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We Road Tested 4 Ways to Lower Your Cell Phone Bill

This article is by Kassondra Cloos, an Earnest client and freelance journalist.

Every year, I pay about $750 for Verizon cell service for my iPhone and iPad, through a family plan with my parents and brother. I’d much rather funnel that money toward paying off my car or student loans faster, and we bet you would, too.

Phone plans are notoriously cumbersome to analyze. Talking with customer service to figure out a lower-cost plan that works for you is often daunting and, for most of us, annoyingly time-consuming.

So, we’ve done it for you. We’ve analyzed Android- and iPhone-friendly plans to give you four low- and no-cost alternatives to your monthly bill. This year, budget a few extra Benjamins toward your debt and make 2018 a turning point on your path to financial independence.

P.S. Think throwing an extra $40 per month on your student loans doesn’t matter? Here’s the long-term impact: If you have a five-year term for a $30,000 loan at a fixed rate of 5.0% APR, paying $600 a month instead of your regular $566 payment will save you $258 in interest over the life of your loan. And you’ll graduate from your student debt a full three months sooner. Time and money saved!  

FreedomPop

FreedomPop charges you as little as $0 a month for 200 minutes, 500 text messages, and up to 500 megabytes of data on networks like AT&T. That’s not much data, but if you turn off cellular data for apps like Facebook, Instagram, and YouTube and connect to wifi whenever possible, you may make it work. Talk and text are always unlimited between FreedomPop phones, so consider trying to convert your partner or parents if you need to communicate often without a wifi connection.

I tested out FreedomPop for a month to be sure it wasn’t too good to be true. For $12, I ordered a SIM card and activated my old iPhone 5C and activated a free trial of the 2GB plan with unlimited talk and text. I tested coverage as I drove from Boulder, Colorado, to Santa Fe, New Mexico, and was pleasantly surprised to find I could use Google Maps and stream Pandora through much of the trip, even though I was traveling through unpopulated territory.

FreedomPop coverage in the lower 48 states.

Going over your monthly allowance costs 2.5 cents per megabyte on the free plan ($25 per gig, which is equal to roughly an hour of high-quality streaming on Netflix, or up to four hours at lower quality), so watch your usage closely in the FreedomPop app on your phone. When needed, you can score extra data for free by inviting friends and completing various surveys and free trial offers on FreedomPop’s website.

There are a few quirks that take a bit of getting used to—on an iPhone, for example, you have to make phone calls through the FreedomPop app instead of through the normal phone function—but they weren’t dealbreakers for me. You can still text fellow iPhones using the iMessage app with your iCloud account, but you must use the FreedomPop app to text Android phones.

Mint

Low-cost carrier Mint is bringing the bulk savings model to cell plans. Instead of paying a monthly fee, you pay ahead for three, six, or 12 months at a time. That results in bargain-basement prices like $25 per month for 10 GB of data. As of December 2017, Mint is offering a new customer deal: Buy three months, get three free. That’s six months of service for $45 to $75 total, depending on how much data you want. The cheapest plan is $15 for 2 GB.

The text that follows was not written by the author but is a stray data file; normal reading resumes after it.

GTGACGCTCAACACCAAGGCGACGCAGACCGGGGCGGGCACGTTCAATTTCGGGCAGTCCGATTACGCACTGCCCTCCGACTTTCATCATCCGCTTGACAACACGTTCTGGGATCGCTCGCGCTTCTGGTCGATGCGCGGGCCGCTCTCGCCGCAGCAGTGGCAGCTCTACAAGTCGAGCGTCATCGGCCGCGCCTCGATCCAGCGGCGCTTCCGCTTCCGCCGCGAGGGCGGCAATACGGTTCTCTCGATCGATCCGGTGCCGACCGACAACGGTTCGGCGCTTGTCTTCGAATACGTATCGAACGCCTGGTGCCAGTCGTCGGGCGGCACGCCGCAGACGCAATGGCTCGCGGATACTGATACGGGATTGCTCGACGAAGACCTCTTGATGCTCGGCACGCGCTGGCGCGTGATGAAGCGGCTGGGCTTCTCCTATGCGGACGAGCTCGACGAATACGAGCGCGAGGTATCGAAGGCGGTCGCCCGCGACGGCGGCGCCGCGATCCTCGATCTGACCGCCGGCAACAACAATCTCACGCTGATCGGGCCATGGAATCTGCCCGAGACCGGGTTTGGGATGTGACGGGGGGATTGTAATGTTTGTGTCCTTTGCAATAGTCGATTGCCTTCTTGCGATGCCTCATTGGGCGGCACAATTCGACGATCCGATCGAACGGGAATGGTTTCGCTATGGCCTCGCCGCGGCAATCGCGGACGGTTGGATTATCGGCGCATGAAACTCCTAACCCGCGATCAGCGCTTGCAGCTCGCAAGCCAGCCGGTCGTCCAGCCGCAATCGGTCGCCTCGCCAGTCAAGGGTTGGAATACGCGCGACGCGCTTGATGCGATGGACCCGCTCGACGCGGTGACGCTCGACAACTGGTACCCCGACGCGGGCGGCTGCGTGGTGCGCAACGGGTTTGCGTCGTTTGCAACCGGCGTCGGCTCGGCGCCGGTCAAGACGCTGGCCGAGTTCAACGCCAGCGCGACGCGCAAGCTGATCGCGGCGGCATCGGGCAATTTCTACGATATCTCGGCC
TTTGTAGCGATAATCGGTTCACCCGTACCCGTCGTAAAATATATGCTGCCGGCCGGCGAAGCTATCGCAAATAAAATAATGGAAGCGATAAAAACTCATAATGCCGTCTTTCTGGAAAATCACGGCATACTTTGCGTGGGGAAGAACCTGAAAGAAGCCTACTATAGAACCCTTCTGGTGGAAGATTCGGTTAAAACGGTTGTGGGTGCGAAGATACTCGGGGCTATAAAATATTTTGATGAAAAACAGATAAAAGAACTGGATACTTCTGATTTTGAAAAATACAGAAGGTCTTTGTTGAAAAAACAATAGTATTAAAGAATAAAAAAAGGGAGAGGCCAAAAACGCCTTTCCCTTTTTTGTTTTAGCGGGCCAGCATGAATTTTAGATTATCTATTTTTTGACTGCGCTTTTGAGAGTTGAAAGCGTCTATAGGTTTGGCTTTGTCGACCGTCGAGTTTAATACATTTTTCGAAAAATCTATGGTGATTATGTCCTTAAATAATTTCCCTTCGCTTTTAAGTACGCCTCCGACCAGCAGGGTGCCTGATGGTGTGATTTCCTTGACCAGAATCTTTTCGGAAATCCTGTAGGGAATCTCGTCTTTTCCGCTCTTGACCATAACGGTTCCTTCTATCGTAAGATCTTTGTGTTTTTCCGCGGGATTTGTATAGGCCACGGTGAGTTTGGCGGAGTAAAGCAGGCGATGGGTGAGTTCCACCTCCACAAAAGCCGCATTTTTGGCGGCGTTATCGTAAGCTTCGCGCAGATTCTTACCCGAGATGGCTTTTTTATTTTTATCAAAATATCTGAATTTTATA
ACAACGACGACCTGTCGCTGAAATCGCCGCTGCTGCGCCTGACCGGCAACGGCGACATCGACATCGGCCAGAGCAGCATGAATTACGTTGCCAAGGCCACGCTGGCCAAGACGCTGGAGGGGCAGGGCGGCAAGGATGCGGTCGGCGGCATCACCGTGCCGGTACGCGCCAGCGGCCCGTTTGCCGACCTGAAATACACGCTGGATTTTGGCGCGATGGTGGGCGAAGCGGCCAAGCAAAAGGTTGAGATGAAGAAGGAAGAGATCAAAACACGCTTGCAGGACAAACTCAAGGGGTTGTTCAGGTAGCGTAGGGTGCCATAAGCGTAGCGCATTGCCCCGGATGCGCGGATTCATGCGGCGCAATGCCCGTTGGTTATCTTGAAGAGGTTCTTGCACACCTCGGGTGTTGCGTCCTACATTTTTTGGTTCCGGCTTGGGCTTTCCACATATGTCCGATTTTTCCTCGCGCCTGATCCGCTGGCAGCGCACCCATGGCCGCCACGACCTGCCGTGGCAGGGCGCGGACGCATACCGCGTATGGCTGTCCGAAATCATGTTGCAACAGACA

If you live in the middle of the United States outside a major city, check their coverage map before signing on. Nearly all of Wyoming, Nebraska, Montana, Maine, West Virginia, and Iowa, and large swaths of rural areas in Wisconsin, Idaho, Oregon, and Nevada are out of luck.

Sprint

Take advantage of a free year of Sprint. This is not a drill. Sprint is offering a free year of unlimited talk, text, and data to new customers who bring eligible phones. You have to pay $13 to buy a new Sprint SIM card and $30 to activate (credited to your account within two billing cycles). After that, your monthly cost is taxes and about $2.50 of administrative and regulatory fees. This offer is good for up to five phones, so you can bring the whole family. There’s no contract, but be aware that you’ll be automatically enrolled in the plan once your trial ends, so set a calendar alert to reevaluate your plan 11 months from signing up. Full price is $60 a month for the first line, $40 for the second, and $30 for lines three through five.

Wifi Only

Instead of paying for a monthly phone plan, ditch your provider in favor of a wifi hotspot service, which will give you service as you need it in most of the same places your cell carrier would.

Karma Go, for example, offers a variety of monthly, pay ahead, and pay-as-you-go plans with solid coverage east of the Mississippi and in major cities in the West. If you’re a heavy data user, this likely won’t be more cost-effective for you than a cell phone plan. But if you’re usually using 5 GB or less per month, this might be for you.

Pay ahead for the gigs you think you need, starting at $7.50/GB, and use them within three months; pay $3 per month plus $10/GB; or pay a monthly fee for 5, 10, or 20 GB, for $40 to $100 per month. Every time a new friend connects to your hotspot, they use data for free and you get 100 extra megabytes plus $1 toward your account if you have a monthly plan.

Be aware that there’s a hefty start-up cost—$199 for the Karma Go device—and that 911 services are different when you’re calling from wifi.

Disclaimer: This blog post provides personal finance educational information, and it is not intended to provide legal, financial, or tax advice.